Day 091: Broad Haven to Whitesands Bay

Distance: 23.52 miles

Ascent: 10214 feet

Weather: Rain heavier in Afternoon, Windy all Day

Accommodation: Yewdale Cottage


When I woke up it appeared the weather report was correct with the rain pouring down and the wind rattling the window of my room. It was forecast to be very heavy till lunchtime and then lighter in the afternoon. I packed all my kit in extreme wet weather set up and headed down for breakfast. After breakfast I set off and fortunately the rain had eased down to a light shower.

As I climbed the first hill out of Broad Haven the rain lightened even further to a light drizzle, but it became clear the massive downpour that had started yesterday evening was going to make this first bit a slight challenge with the path saturated. There were a fair few parts where streams had formed across the path, and the first couple were either shallow enough to walk across or narrow enough to jump across. But then there was a new formed stream slowly washing part of a farmers field and the path away, that was clearly too deep (maybe above knee in middle) and several meters across in total. I couldn’t go upstream due to the barbed wire fence around the farmers field, so only had about 25m downstream before it became a waterfall as the water shot straight of the cliff, to try and find a way across. I fortunately found a spot with sort of two islands of grass that were just jumpable and though the water still came up my boots about 6 inches nothing actually came in, and I made it to the other side.

The path continued and amazingly contrary to forecast the rain had completely stopped. The path joins a road near Druidston before heading back down a stream to Druidston Haven where the path crosses at the pebble beach what I presume is normally a babbling brook though today was a torrenting river, and regardless of the depth (way above knee) and width (only a few meters) there would be no way I would get across this even taking my boots of and wading as I would just have got knocked over by the power of the water. So I scrambled through the bracken up the side of the stream looking for a crossing point and a few hundred meters upstream came to a very old bridge (photo below), made up of three railway sleepers that had all semi collapsed into the water, but I decided even though the wood was green and very slippy that this was my only route across so went for it and safely got across.

Fortunately, from this point though there were some extremely muddy points and a few slightly flooded sections, with a bit of care they were all fairly easily passed. The path drops down to Nolton Haven, a picturesque pebbly bay, with a pub and a few presumably mostly holiday houses. From here the path climbs up and straight back down to the long expanse of Newgale Sands. I stuck to the road behind the embankment, rather than on the pebbly beach to get some respite from the wind, but the road was flooded in a few parts easy to get passed on foot, but it was funny to see a man get out of a car check with a stick the depth of the water before driving through after 2 cars had driven across before him.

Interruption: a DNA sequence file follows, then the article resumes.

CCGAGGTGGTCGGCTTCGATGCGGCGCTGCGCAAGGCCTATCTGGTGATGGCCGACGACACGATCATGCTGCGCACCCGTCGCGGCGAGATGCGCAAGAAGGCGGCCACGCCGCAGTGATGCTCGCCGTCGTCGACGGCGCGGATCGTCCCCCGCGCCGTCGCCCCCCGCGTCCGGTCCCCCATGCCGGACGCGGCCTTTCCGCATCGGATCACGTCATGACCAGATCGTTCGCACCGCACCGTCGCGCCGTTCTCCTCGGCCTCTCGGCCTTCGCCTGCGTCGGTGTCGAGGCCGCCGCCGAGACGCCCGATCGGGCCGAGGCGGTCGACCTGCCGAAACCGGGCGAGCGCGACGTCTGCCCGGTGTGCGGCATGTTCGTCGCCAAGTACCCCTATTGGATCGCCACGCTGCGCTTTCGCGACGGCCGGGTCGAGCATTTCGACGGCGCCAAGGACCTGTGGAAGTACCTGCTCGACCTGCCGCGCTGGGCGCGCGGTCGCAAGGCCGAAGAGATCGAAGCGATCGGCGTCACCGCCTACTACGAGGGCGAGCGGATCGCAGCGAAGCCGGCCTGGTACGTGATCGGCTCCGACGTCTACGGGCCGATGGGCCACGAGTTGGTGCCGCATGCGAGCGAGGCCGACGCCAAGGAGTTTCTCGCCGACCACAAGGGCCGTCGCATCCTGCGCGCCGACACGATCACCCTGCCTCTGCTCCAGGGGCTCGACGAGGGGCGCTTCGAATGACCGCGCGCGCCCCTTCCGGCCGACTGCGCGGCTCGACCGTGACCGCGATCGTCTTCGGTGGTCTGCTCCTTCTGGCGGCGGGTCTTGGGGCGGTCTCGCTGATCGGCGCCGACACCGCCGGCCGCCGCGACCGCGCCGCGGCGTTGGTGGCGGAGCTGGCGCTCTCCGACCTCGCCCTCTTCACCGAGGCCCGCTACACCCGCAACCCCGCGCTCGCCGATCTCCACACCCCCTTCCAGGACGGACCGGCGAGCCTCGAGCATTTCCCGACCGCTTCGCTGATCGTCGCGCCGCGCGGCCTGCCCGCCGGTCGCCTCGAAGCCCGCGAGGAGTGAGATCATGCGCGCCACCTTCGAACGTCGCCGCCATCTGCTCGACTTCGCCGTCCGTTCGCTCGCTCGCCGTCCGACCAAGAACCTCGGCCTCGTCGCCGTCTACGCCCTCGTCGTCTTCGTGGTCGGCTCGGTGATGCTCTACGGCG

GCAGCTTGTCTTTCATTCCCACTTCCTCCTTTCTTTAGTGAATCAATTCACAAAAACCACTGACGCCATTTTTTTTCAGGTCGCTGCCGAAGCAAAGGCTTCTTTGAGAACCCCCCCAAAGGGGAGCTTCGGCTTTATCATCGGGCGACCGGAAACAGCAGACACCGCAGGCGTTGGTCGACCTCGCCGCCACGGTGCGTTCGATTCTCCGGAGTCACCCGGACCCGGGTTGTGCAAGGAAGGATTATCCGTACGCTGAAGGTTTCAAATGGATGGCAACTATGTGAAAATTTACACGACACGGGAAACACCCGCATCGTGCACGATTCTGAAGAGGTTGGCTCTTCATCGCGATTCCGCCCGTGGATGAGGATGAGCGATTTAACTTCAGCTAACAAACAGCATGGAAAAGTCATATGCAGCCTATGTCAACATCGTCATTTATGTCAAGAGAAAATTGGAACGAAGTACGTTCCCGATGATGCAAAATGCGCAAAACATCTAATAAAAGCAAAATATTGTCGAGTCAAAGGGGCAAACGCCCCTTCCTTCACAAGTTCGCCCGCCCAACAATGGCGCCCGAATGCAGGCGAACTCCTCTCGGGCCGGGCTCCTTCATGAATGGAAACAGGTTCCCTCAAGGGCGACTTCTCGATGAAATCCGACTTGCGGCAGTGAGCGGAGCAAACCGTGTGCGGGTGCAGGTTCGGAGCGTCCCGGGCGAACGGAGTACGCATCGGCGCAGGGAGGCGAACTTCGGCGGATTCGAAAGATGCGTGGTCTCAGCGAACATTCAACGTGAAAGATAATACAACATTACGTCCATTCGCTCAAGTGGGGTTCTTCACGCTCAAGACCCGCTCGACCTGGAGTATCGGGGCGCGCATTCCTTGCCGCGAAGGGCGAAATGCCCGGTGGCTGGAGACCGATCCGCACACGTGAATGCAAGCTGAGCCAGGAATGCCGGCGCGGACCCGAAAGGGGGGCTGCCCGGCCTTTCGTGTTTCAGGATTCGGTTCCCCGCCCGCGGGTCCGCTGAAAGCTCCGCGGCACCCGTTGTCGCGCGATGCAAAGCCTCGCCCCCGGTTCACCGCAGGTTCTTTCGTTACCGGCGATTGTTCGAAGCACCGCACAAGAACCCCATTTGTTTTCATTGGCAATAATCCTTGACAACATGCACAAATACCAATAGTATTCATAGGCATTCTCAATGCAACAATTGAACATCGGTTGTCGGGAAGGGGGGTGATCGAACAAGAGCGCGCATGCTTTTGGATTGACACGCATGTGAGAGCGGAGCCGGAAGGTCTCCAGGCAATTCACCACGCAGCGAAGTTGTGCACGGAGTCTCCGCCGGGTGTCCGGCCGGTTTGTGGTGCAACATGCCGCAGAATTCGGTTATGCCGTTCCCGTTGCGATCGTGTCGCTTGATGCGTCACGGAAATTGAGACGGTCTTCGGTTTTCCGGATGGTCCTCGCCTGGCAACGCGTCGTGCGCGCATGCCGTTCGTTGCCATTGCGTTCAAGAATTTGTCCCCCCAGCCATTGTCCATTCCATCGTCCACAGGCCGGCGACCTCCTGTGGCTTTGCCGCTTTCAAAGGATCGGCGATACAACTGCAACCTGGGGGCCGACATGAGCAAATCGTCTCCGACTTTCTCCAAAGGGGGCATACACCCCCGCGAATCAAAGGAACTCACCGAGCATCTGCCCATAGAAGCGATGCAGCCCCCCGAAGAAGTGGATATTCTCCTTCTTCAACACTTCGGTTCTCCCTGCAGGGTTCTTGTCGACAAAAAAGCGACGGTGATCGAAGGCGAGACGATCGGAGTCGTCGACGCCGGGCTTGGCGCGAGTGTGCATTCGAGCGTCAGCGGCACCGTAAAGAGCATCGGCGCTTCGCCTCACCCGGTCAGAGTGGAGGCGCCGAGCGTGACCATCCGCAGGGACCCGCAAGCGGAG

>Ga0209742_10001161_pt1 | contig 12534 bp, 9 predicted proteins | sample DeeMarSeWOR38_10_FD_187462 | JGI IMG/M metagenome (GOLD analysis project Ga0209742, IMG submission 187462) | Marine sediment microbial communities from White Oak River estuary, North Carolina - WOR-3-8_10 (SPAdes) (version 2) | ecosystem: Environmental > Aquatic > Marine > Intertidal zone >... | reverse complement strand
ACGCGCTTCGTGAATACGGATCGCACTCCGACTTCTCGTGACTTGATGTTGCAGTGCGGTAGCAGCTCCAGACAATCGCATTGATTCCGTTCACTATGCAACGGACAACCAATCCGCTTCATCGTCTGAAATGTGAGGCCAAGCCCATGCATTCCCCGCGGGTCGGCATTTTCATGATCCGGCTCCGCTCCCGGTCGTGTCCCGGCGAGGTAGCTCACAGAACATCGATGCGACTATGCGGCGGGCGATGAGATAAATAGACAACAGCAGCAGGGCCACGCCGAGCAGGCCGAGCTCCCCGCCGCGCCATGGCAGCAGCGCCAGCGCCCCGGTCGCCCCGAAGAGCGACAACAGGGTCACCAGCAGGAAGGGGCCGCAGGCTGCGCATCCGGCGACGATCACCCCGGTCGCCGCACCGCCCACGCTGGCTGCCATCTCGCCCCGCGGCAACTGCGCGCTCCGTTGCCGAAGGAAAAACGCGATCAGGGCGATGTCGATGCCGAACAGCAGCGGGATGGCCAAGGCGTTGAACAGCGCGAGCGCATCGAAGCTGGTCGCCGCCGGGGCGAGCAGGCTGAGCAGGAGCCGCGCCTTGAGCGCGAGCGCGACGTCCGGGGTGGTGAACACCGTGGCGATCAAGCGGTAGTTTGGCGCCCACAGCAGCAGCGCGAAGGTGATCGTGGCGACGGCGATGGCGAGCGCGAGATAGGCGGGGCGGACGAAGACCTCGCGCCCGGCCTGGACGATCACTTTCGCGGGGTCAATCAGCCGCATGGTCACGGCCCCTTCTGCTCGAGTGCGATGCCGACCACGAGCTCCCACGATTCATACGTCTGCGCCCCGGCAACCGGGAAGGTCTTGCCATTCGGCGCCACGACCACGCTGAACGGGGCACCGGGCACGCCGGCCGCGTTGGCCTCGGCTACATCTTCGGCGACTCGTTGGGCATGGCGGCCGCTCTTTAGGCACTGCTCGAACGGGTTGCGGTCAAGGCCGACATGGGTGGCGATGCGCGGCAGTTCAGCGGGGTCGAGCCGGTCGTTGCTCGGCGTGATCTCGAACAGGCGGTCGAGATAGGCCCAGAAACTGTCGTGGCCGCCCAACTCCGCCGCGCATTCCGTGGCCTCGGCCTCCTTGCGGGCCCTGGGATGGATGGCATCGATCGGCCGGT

By the time I reached Newgale I was already 30 minutes behind my expected time and as I was meeting my brother, Emily and Arthur in Solva (about 4 miles away) had to message through to say conditions were slowing me down a bit but would hopefully only be half an hour late. In fact the stretch from Newgale to Solva had no major issues, though there were some very steep stepped climbs. This section was very attractive, and I really enjoyed it even whilst being battered by the wind. The approach to Solva itself is quite fun firstly dropping down to a little bay and crossing a small footbridge before climbing up another small headland and slowly descending first on path and then along the shingle edge of the stream to cross another bridge right next to the pub. It was great to arrive here and I met Claude, Emily & Arthur in a little café and the rain literally started to pour just as I entered.

After having some lunch Claude and I set off, and Emily took Arthur back and would kindly be picking us up later. Unfortunately, the weather had taken a bit of a turn for the worse and was raining moderately hard, and the wind was still fairly strong. This stage was very scenic and fortunately the path conditions were not too bad. After a few climbs we were at Caerfai Bay, where the path skirts around the back of the cliffs and a few miles later we dropped down to Porth Clais. This was an interesting small quay with several restored lime kilns. We took a short snack break here as it was out of the wind and the rain had stopped for a while, and Claude had bought a thermos of soup which was a nice treat.

After our break the path continued on and as we approached the headland across from Ramsey Island, the terrain changed dramatically to a very eerie bog, quite reminiscent of the Peak District and in the drizzle and grey conditions was particularly dramatic and actually quite stunning.

The path now headed north passing two very impressive lifeboat launch ramps/boathouses at St Justinian’s, and then it was a fairly short final walk down to Whitesands Bay where Emily was waiting to pick us up.

After a long wet, windy day I was glad to end up sat by a fire and it is great to be staying with Claude, Emily & Arthur for my rest day. They also cooked me a lovely dinner.

charles compton